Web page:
Cammed movement of the block member 120 to the left from the position illustrated in FIG. 2 to that shown in FIG. 4 compresses a coil spring 142 that encircles the larger intermediate portion 42b of the pivot shaft 42. In other words, the block member 120 is biased to the right by the spring 142. Such a biasing action causes the racks 126a, 126b to become disengaged from the racks 128a, 128b when allowed to do so by the cam flat 114 being in a nine o'clock position rather than the flat 116.

Whereas the right end of the coil spring 142 bears against the forward face (which will be given the reference numeral 144) of the block member 120, the left end of the coil spring 142 bears against the upper and lower end portions of the key or rib 100 of the alignment collar, the key or rib 100 being dimensioned so that it projects completely through the slot 54.

Extending upwardly from the annular cam follower 118 through a slot 145 in the channel-shaped spacer 50 is a rod 146 having a stop member 148 (FIG. 2) that encircles the upper portion of the rod 146, the stop member 148 having a bore or passage 150 extending therethrough. By means of a set screw 152, the stop member 148 can be retained at a desired position on the rod 146. When the position of the pivot shaft 42 is lowered so as to cause the knife blade 44 to be at a desired depth, the stop member 148 can be lowered so as to engage the upper surface of the U-shaped spacer 50. However, whenever the shaft 42 is raised, such as at the end of a pass over a field of turf, the handle 90 can be pulled rearwardly to raise the pivot shaft 42, and of course the knife blade 44 mounted at the lower ends of the oscillatory side arms 40. When a reverse traverse of the turf is to be inaugurated, after the sod cutter 10 has been turned around, all that the operator need do is to move the handle 90 forwardly once again, and when the stop 146 strikes the channeled spacer 50 the initially selected depth of the knife blade 44 is reestablished.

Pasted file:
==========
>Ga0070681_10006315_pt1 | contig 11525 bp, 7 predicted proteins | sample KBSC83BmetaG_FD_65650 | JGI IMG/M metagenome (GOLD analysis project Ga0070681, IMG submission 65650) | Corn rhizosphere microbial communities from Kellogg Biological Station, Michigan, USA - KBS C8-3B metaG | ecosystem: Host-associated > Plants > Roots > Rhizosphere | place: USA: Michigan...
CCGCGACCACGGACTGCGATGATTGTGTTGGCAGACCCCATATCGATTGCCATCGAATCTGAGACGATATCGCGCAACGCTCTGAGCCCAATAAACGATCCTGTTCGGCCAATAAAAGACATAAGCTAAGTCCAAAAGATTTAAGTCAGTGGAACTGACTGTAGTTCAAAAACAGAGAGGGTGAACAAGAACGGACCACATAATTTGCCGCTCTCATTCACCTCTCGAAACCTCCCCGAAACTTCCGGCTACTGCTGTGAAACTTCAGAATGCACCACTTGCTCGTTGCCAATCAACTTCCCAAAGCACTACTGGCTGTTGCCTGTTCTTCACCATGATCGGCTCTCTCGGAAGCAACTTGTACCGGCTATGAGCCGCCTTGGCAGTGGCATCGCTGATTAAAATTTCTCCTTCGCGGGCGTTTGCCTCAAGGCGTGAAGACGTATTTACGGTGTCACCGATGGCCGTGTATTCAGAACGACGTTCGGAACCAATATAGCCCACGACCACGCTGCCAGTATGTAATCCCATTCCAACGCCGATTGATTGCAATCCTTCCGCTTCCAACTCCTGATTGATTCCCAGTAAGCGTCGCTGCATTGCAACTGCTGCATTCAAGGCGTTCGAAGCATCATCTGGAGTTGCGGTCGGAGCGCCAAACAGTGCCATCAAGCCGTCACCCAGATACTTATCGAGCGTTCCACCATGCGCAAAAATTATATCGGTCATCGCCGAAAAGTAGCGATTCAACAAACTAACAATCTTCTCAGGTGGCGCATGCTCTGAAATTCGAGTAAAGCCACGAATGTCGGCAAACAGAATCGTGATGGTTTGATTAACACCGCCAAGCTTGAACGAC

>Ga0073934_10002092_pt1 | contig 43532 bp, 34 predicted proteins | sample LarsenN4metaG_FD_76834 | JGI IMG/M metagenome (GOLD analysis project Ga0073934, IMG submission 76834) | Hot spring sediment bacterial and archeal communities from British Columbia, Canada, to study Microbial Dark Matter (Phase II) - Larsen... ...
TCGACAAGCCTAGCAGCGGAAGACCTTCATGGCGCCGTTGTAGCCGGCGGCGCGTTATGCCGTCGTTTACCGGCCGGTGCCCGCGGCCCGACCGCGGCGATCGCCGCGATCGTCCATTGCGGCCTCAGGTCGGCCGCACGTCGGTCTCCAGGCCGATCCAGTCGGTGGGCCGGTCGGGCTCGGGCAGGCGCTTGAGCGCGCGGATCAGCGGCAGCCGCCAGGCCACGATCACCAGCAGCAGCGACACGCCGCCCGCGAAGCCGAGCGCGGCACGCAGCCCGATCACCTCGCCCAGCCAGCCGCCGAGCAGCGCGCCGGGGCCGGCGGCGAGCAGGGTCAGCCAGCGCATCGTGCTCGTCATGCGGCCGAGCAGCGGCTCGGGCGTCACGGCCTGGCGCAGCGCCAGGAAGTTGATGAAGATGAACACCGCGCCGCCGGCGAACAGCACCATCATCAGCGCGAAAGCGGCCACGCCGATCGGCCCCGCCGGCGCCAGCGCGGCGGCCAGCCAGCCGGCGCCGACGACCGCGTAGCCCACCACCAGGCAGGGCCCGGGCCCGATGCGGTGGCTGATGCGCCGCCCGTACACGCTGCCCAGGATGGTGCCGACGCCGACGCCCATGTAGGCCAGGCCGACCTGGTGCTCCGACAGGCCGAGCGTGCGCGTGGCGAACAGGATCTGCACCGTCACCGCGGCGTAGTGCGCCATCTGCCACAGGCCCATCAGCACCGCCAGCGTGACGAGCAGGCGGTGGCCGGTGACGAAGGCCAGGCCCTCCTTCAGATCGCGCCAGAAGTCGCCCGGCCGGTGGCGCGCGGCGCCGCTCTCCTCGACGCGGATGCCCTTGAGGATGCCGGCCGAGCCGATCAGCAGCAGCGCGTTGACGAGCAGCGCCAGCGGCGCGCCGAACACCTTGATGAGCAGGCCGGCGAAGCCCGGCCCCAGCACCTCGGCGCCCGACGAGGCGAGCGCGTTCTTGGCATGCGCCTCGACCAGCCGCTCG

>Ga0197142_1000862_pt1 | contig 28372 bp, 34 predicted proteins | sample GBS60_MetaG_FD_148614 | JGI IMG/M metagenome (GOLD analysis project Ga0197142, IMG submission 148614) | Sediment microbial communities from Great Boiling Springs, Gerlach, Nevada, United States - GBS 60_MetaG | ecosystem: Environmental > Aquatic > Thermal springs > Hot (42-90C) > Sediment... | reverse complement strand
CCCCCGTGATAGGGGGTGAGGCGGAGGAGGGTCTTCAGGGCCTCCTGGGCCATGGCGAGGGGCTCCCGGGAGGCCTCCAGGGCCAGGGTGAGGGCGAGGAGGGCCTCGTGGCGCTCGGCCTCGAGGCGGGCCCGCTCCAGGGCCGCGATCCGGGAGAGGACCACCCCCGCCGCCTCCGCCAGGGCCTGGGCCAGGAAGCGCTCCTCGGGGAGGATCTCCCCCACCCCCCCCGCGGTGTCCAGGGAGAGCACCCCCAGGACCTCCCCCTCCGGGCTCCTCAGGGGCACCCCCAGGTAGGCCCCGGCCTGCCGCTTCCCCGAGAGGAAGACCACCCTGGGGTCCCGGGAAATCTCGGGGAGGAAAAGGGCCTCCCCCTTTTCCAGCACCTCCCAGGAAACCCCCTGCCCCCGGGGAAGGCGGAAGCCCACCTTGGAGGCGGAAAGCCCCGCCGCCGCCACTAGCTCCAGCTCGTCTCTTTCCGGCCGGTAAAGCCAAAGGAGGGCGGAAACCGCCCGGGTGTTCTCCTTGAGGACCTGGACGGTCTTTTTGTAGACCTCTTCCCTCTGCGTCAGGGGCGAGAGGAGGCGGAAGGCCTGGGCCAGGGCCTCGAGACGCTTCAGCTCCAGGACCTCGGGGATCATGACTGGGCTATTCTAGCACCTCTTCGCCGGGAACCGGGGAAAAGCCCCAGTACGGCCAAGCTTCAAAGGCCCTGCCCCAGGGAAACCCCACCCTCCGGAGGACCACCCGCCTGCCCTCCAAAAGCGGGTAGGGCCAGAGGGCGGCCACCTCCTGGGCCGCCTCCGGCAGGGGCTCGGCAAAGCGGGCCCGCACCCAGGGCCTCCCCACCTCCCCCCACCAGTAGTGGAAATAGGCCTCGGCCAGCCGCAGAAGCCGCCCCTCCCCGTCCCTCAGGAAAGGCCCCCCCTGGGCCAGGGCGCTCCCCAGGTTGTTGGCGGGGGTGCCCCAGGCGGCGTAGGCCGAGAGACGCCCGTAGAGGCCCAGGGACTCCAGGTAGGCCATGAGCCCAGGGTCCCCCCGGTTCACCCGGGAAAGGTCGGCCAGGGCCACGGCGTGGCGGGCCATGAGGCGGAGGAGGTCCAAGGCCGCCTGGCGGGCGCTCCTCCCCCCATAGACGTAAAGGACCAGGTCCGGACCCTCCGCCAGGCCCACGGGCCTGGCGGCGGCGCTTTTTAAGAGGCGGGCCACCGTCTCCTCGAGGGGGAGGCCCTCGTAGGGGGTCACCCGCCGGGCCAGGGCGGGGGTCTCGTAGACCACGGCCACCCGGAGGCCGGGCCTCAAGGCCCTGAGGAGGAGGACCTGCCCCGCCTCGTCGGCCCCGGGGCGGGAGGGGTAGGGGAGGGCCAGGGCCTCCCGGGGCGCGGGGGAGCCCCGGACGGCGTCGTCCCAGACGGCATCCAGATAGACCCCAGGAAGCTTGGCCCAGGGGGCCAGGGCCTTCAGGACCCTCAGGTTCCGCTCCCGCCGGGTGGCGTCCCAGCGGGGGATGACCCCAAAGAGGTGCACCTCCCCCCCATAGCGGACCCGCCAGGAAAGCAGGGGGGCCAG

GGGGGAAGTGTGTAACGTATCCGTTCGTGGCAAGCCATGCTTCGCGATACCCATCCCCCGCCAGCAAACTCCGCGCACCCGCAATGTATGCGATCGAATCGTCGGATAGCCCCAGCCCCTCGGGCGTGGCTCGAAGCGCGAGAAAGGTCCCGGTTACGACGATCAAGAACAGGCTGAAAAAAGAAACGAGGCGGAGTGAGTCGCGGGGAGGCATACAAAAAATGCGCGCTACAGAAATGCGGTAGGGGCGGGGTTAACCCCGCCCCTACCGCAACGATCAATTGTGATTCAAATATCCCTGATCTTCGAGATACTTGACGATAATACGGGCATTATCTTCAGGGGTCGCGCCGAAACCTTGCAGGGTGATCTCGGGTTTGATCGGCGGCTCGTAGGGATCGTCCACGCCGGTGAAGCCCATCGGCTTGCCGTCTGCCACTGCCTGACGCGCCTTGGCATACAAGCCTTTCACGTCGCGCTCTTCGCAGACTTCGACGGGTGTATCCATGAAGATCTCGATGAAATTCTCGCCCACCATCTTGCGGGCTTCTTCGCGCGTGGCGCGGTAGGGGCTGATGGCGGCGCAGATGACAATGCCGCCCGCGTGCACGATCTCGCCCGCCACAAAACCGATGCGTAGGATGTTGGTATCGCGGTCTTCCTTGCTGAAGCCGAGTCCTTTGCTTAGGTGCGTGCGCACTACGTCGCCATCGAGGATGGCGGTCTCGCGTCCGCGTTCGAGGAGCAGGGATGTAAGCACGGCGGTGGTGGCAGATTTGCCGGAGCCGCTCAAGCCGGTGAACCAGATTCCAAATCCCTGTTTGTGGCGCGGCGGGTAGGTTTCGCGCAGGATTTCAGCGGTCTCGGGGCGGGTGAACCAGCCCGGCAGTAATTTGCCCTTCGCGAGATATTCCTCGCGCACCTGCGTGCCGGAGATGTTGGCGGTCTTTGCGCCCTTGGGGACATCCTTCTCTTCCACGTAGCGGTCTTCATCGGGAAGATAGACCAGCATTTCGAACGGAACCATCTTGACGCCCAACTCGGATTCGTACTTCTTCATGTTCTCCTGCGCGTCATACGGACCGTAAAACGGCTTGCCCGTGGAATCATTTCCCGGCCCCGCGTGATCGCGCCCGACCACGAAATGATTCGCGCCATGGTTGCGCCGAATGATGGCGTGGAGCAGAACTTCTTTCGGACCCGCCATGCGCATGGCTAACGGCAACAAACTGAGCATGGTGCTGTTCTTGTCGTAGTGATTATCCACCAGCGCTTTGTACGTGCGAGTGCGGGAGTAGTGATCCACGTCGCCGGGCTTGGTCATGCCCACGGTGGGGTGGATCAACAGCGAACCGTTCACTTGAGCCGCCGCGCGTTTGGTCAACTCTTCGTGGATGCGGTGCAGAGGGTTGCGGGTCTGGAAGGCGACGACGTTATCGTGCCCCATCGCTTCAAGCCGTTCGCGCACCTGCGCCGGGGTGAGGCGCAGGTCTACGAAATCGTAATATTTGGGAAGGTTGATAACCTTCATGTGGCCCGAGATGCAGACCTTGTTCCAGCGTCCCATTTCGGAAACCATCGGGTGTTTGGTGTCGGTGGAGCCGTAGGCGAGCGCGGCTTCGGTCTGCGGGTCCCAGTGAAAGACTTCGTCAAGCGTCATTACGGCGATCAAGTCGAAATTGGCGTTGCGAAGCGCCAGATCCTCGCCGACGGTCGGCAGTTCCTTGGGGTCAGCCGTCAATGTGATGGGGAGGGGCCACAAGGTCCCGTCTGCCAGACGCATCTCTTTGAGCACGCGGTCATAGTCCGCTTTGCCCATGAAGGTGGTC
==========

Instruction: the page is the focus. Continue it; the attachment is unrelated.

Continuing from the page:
Of course, whenever the blade 44 is to be raised or lowered, the handle 90 is first moved back or clockwise from the position shown in FIG. 4 to that shown in FIG. 2. This disengages the two shiftable racks 128a, 128b from the two racks 126a, 126b, these latter racks 126a, 126b being fixedly mounted on the side plate 46, so that the racks 128a and 128b can move upwardly and downwardly in unison with the pivot shaft 42.